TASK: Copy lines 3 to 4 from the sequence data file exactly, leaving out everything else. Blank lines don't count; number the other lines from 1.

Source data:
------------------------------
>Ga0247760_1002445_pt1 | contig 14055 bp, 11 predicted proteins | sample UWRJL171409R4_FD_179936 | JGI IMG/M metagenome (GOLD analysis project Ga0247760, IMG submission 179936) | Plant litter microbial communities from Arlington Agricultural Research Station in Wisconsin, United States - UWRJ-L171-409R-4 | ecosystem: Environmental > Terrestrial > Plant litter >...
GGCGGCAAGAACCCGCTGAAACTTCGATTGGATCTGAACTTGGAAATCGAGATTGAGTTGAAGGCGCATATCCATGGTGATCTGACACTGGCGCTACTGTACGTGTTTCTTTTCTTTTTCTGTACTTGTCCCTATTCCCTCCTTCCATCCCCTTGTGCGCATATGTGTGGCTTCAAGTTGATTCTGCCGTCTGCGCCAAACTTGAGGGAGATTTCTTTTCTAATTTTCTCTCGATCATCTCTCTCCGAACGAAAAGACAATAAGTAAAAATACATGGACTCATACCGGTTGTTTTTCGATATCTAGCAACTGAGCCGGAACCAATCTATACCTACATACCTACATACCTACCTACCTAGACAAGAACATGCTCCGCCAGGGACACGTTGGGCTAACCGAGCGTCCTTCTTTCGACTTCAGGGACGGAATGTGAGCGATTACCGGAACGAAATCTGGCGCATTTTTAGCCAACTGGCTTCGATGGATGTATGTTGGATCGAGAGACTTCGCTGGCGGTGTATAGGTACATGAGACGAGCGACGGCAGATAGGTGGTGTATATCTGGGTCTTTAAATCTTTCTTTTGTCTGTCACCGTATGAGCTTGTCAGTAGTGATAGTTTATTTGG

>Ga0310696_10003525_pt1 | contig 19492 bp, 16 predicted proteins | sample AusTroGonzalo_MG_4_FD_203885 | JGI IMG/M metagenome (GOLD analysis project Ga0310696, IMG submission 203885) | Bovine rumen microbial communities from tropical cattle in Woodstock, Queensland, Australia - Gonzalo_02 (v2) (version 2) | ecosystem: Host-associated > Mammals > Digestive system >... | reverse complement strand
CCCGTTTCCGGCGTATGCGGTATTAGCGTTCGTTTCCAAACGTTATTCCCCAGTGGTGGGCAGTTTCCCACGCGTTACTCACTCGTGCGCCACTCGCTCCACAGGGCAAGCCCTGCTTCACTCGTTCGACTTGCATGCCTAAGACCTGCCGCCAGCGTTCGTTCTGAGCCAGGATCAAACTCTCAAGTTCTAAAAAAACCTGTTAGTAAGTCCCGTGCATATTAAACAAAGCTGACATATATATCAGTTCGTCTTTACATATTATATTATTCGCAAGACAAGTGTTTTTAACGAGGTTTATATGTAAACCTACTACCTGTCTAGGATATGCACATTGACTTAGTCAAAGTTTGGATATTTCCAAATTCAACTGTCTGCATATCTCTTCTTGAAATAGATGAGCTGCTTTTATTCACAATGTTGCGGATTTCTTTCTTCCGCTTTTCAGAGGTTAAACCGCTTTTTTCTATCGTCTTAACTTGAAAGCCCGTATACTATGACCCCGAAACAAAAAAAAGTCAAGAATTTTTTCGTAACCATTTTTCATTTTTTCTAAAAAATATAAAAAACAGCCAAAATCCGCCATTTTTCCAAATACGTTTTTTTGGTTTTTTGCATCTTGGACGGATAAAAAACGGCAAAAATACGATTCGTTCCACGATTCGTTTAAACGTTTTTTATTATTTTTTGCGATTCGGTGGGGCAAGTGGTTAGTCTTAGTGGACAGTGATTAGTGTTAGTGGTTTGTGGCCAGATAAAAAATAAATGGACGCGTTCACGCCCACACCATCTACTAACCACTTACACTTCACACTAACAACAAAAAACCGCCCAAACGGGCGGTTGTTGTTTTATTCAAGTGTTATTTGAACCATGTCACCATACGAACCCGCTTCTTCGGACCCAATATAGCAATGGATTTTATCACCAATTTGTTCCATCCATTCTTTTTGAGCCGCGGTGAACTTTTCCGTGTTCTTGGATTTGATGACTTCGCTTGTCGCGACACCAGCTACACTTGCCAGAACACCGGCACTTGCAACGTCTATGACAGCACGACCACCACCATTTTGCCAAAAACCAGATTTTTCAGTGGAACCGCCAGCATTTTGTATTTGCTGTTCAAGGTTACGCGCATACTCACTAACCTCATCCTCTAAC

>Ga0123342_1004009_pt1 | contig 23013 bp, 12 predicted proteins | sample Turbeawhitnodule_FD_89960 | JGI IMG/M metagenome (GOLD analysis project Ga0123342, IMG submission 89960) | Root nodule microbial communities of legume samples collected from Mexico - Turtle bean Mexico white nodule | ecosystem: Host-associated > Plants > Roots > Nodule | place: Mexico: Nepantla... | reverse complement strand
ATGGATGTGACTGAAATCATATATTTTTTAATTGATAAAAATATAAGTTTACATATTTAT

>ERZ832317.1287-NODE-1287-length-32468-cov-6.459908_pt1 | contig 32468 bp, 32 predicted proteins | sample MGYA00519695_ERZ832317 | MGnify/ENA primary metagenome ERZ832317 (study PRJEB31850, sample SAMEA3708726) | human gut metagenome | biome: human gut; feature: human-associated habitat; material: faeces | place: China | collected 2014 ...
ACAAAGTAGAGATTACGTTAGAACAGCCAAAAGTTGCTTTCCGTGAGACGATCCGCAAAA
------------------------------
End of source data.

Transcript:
>Ga0310696_10003525_pt1 | contig 19492 bp, 16 predicted proteins | sample AusTroGonzalo_MG_4_FD_203885 | JGI IMG/M metagenome (GOLD analysis project Ga0310696, IMG submission 203885) | Bovine rumen microbial communities from tropical cattle in Woodstock, Queensland, Australia - Gonzalo_02 (v2) (version 2) | ecosystem: Host-associated > Mammals > Digestive system >... | reverse complement strand
CCCGTTTCCGGCGTATGCGGTATTAGCGTTCGTTTCCAAACGTTATTCCCCAGTGGTGGGCAGTTTCCCACGCGTTACTCACTCGTGCGCCACTCGCTCCACAGGGCAAGCCCTGCTTCACTCGTTCGACTTGCATGCCTAAGACCTGCCGCCAGCGTTCGTTCTGAGCCAGGATCAAACTCTCAAGTTCTAAAAAAACCTGTTAGTAAGTCCCGTGCATATTAAACAAAGCTGACATATATATCAGTTCGTCTTTACATATTATATTATTCGCAAGACAAGTGTTTTTAACGAGGTTTATATGTAAACCTACTACCTGTCTAGGATATGCACATTGACTTAGTCAAAGTTTGGATATTTCCAAATTCAACTGTCTGCATATCTCTTCTTGAAATAGATGAGCTGCTTTTATTCACAATGTTGCGGATTTCTTTCTTCCGCTTTTCAGAGGTTAAACCGCTTTTTTCTATCGTCTTAACTTGAAAGCCCGTATACTATGACCCCGAAACAAAAAAAAGTCAAGAATTTTTTCGTAACCATTTTTCATTTTTTCTAAAAAATATAAAAAACAGCCAAAATCCGCCATTTTTCCAAATACGTTTTTTTGGTTTTTTGCATCTTGGACGGATAAAAAACGGCAAAAATACGATTCGTTCCACGATTCGTTTAAACGTTTTTTATTATTTTTTGCGATTCGGTGGGGCAAGTGGTTAGTCTTAGTGGACAGTGATTAGTGTTAGTGGTTTGTGGCCAGATAAAAAATAAATGGACGCGTTCACGCCCACACCATCTACTAACCACTTACACTTCACACTAACAACAAAAAACCGCCCAAACGGGCGGTTGTTGTTTTATTCAAGTGTTATTTGAACCATGTCACCATACGAACCCGCTTCTTCGGACCCAATATAGCAATGGATTTTATCACCAATTTGTTCCATCCATTCTTTTTGAGCCGCGGTGAACTTTTCCGTGTTCTTGGATTTGATGACTTCGCTTGTCGCGACACCAGCTACACTTGCCAGAACACCGGCACTTGCAACGTCTATGACAGCACGACCACCACCATTTTGCCAAAAACCAGATTTTTCAGTGGAACCGCCAGCATTTTGTATTTGCTGTTCAAGGTTACGCGCATACTCACTAACCTCATCCTCTAAC